Home page War against the British Empire War against Russia Conclusion

The war against Russia 1979 to 1988

In 1978, the Democratic Republic of Afghanistan was formed with the help of the Soviet Union. The government was a self-described socialist state that had overthrown the old regime led by Prince Mohammed Daoud Khan during the Saur Revolution.

This revolution may be considered the culmination of Russian influence, from the days of the Great Game. However, even as the new regime took over, rumblings for independence from Soviet influence were erupting among the local mujahideen. In this case, the resistance to the Soviets was based more on religion than the conflicts of the Great Game, which were more about power and foreign relations.

The mountainous border area between Afghanistan and Pakistan had become an important center of fundamentalist Islam. Across the border in Pakistan, were many madrassas or schools that indoctrinated young men into strict Islamic ways of thought. These madrassas were particularly effective at taking in young boys from poor families by offering to take care of all their needs. The boys would be raised at the madrassas providing financial relief to the family.

These orthodox religious groups became strongly opposed to Western influence, which they viewed as antagonistic to the religion of Islam. The mujahideen were religious fighters who were taking up the struggle against the enemies of Islam, which at the time were the “godless” communists of the Democratic Republic of Afghanistan and their state sponsor, the Soviet Union.

The Soviet strategy to deal with Afghanistan’s daunting terrain concentrated on using modern technology, especially attack helicopters, in place of main battle tanks as offensive weapons. The Soviets considered the armored attack helicopter as the perfect weapon capable of operating in areas that were unsuited for tank warfare including mountainous terrain. Helicopters like the Mil Mi-24 Hind not only had tank-like firepower, but they also acted as troop transports allowing helicopter forces to hold territory before conventional ground forces arrived on the scene.

Moscow deployed its troops starting in the spring of 1979. The Soviets sent both air-mobile helicopter units and airborne units, as well as more conventional tank and BMP forces. Again, the Afghans showed their ability to find allies even under difficult circumstances. In this case, the mujahideen were able to establish a relationship with the United States – an unlikely alliance when we compare the ideologies of both sides. Indeed, the same mujahideen who were supplied and trained by U.S. forces during the war against the Soviets later became the core group within al-Qaeda.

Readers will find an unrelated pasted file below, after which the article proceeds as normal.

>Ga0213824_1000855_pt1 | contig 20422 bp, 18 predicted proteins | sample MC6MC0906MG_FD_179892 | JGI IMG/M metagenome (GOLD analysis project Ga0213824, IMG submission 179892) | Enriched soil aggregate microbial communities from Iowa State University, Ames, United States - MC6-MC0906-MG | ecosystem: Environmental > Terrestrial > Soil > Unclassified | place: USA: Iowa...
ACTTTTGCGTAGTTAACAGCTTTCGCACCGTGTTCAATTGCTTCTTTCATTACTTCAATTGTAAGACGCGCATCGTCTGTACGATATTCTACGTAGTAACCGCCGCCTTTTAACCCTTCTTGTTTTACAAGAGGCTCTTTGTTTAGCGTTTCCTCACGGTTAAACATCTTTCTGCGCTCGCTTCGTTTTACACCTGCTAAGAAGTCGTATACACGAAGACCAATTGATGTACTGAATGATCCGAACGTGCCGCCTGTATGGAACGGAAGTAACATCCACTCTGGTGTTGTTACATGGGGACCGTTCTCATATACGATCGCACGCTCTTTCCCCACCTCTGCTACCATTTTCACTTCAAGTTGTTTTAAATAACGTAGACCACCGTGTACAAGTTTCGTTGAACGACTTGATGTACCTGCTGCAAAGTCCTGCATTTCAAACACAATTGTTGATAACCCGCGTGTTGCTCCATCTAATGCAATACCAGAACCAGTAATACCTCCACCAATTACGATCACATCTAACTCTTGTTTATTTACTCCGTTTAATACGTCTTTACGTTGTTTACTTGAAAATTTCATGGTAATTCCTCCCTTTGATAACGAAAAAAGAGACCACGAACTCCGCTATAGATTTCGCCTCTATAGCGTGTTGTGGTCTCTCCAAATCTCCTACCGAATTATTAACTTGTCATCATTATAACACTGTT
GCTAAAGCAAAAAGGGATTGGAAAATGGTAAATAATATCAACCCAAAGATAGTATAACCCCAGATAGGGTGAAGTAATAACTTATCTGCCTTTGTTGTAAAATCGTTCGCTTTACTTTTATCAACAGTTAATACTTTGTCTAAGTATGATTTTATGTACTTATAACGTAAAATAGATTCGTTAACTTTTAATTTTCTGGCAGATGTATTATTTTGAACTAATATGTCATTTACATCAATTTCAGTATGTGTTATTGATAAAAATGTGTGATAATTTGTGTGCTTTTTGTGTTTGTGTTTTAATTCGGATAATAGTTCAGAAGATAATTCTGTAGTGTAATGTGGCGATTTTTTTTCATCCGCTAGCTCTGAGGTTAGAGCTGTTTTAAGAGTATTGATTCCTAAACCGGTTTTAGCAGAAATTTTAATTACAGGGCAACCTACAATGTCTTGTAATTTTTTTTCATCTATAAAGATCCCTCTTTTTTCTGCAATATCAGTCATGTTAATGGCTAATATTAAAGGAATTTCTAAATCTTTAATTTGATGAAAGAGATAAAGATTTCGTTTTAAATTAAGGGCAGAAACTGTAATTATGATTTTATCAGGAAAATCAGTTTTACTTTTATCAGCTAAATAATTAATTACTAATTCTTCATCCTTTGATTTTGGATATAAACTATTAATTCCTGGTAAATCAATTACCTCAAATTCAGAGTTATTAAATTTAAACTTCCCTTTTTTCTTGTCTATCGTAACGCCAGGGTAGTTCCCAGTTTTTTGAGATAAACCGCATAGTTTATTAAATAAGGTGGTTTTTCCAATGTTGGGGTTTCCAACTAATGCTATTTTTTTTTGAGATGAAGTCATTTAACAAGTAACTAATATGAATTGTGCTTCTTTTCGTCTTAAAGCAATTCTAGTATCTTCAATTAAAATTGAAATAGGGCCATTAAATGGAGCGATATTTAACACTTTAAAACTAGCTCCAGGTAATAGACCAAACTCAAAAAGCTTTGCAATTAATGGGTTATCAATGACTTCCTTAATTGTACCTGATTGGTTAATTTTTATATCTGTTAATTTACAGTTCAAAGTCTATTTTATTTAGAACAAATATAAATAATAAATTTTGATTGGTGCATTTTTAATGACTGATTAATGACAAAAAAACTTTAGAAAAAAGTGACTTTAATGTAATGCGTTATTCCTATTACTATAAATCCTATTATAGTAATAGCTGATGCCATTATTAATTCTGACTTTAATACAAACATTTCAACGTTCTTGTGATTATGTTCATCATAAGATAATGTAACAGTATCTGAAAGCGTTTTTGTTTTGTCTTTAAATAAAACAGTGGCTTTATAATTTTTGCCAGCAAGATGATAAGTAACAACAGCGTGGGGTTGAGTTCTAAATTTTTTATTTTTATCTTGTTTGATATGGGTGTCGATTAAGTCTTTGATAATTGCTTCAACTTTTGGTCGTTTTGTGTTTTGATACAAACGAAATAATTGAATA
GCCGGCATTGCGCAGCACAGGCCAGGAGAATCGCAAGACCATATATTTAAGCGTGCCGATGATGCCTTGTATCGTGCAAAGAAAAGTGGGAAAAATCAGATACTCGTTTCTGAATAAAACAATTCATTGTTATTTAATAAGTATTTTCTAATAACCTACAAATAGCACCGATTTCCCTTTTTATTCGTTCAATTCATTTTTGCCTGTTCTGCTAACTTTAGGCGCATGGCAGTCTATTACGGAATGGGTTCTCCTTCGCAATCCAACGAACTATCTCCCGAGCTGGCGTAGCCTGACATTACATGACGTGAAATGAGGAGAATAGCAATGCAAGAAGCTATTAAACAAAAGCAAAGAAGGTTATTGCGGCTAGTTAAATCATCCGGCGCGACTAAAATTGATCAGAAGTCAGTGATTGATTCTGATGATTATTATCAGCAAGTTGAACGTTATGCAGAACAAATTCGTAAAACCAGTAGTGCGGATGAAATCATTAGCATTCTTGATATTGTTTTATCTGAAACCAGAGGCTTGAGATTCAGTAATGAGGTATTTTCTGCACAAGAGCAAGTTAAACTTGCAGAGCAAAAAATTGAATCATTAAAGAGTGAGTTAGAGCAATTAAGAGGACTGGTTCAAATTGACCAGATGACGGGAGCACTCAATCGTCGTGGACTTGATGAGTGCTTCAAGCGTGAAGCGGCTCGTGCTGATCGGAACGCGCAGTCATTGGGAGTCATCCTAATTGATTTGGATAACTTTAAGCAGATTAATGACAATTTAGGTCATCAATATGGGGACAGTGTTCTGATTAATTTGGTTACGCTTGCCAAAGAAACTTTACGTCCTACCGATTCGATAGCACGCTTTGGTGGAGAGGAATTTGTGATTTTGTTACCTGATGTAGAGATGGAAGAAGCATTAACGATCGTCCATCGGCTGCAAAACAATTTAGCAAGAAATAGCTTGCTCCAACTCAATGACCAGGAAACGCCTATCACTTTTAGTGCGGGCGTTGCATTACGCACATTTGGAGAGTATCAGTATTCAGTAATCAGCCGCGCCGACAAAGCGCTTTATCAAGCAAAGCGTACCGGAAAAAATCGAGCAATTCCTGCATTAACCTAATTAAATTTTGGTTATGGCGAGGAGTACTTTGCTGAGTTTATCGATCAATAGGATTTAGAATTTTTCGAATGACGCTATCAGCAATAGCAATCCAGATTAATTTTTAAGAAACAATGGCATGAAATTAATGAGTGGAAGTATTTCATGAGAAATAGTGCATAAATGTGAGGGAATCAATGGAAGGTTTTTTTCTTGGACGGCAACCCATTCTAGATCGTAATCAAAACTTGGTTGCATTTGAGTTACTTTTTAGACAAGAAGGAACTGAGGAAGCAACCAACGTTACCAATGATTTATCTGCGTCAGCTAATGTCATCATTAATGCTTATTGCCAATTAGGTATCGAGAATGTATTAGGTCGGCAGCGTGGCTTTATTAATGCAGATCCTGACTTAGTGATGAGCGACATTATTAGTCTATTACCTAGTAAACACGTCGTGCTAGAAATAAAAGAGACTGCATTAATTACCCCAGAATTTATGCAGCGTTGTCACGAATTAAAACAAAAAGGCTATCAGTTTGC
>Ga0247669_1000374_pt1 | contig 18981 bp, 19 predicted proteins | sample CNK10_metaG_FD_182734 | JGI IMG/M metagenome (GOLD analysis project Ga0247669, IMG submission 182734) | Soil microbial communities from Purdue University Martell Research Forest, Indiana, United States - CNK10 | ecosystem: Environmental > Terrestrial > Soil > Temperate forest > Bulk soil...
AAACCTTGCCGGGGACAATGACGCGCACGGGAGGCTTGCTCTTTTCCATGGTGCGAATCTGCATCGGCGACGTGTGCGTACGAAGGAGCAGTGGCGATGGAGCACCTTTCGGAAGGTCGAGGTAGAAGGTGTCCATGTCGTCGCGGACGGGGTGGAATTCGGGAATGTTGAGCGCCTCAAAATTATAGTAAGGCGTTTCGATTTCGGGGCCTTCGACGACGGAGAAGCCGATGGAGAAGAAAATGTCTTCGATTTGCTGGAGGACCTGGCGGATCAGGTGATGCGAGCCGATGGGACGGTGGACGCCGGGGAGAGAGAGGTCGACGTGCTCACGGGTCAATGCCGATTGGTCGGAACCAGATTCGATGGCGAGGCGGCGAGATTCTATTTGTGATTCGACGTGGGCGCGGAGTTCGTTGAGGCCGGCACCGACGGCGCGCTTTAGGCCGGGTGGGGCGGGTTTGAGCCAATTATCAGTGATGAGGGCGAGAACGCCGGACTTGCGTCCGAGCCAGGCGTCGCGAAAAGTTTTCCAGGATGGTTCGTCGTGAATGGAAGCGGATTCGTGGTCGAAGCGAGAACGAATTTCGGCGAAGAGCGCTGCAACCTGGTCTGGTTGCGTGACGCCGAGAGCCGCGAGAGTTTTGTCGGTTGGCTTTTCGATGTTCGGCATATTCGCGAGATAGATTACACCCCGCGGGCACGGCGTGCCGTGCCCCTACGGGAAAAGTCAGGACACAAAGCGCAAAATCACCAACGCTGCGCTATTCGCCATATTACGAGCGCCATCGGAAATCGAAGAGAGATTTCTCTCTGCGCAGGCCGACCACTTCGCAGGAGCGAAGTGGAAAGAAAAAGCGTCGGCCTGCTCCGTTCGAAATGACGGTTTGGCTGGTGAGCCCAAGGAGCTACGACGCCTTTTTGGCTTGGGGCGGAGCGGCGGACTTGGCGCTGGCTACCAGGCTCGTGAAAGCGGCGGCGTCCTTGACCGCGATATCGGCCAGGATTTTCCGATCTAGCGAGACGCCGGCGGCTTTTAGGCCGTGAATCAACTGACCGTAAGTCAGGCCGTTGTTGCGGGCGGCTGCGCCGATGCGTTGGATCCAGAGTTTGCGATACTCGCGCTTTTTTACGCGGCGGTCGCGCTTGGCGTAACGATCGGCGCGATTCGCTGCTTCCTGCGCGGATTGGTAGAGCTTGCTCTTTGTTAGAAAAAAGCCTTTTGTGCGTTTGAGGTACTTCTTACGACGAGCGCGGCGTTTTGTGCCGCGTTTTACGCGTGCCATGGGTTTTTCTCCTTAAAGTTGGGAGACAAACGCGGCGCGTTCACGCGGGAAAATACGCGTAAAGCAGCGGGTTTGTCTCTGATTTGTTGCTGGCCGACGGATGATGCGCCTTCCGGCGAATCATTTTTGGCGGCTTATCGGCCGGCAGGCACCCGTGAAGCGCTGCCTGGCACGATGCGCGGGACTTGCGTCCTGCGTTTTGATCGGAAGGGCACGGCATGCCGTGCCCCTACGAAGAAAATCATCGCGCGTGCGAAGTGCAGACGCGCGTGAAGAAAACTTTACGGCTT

In addition to the United States, the Afghan forces also received help from Pakistan, Saudi Arabia, China, the United Kingdom and others.

One of the important weapon systems provided by the Americans to the mujahideen was the Stinger portable anti-aircraft missile. This missile, along with conventional anti-aircraft guns, helped the mujahideen neutralize Soviet air power. The Soviet forces found it especially difficult to control the border area with Pakistan, the heartland of Afghani religious extremism. The mujahideen practiced a strategy of placing Soviet-controlled cities and towns under siege, something that was made easier by the nature of the terrain.

Mujahideen forces tended to operate in rather small, autonomous units. There was little centralization, and bases could operate on their own if necessary for long periods of time. It was a loose network of resistance that would later be used as the pattern for the al-Qaeda organization and the Taliban insurgency. Because of the structure of the resistance forces, intelligence operations against the mujahideen were difficult. Also, it was difficult for the Soviets to target mujahideen leadership, and effective strikes had limited effect due to the highly-autonomous nature of mujahideen bases.

The Afghani strategy gradually wore down the Soviets and sharply drove up the costs of their military and political operations. In 1989, the Soviet Union withdrew its forces from Afghanistan leaving behind the puppet Democratic Republic of Afghanistan that would eventually fall in 1992.

Copyright supportthetroopsendthewar.com 2009